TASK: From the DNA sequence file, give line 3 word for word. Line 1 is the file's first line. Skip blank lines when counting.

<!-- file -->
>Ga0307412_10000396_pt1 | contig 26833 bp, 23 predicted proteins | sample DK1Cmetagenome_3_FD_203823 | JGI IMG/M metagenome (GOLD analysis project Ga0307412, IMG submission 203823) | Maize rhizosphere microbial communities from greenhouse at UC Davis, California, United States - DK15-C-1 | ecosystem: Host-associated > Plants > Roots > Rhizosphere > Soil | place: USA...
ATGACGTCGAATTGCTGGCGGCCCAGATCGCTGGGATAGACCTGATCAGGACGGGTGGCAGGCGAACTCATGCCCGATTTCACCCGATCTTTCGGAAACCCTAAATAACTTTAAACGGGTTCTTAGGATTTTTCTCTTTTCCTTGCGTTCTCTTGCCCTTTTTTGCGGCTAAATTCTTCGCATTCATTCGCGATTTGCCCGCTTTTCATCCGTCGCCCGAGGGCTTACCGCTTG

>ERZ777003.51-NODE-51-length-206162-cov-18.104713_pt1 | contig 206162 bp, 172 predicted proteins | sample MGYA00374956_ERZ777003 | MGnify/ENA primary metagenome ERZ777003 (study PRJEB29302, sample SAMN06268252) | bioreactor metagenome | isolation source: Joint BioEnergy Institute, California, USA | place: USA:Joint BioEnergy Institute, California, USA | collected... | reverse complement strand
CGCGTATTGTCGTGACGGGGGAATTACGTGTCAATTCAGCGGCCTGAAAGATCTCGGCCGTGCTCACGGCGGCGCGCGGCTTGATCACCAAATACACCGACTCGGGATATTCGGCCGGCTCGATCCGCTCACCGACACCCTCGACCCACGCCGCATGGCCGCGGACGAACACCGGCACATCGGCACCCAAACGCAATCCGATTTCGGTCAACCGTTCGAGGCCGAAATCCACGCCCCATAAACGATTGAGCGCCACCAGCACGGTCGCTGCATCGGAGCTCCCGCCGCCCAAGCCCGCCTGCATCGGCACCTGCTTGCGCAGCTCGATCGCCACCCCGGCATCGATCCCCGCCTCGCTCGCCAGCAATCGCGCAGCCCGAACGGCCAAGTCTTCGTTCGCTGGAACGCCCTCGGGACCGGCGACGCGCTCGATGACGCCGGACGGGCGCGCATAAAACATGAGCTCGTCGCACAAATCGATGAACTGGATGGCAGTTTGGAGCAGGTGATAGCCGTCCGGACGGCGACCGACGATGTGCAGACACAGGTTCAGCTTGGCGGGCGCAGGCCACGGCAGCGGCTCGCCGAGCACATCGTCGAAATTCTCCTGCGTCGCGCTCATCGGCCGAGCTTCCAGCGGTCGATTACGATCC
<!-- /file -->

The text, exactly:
>ERZ777003.51-NODE-51-length-206162-cov-18.104713_pt1 | contig 206162 bp, 172 predicted proteins | sample MGYA00374956_ERZ777003 | MGnify/ENA primary metagenome ERZ777003 (study PRJEB29302, sample SAMN06268252) | bioreactor metagenome | isolation source: Joint BioEnergy Institute, California, USA | place: USA:Joint BioEnergy Institute, California, USA | collected... | reverse complement strand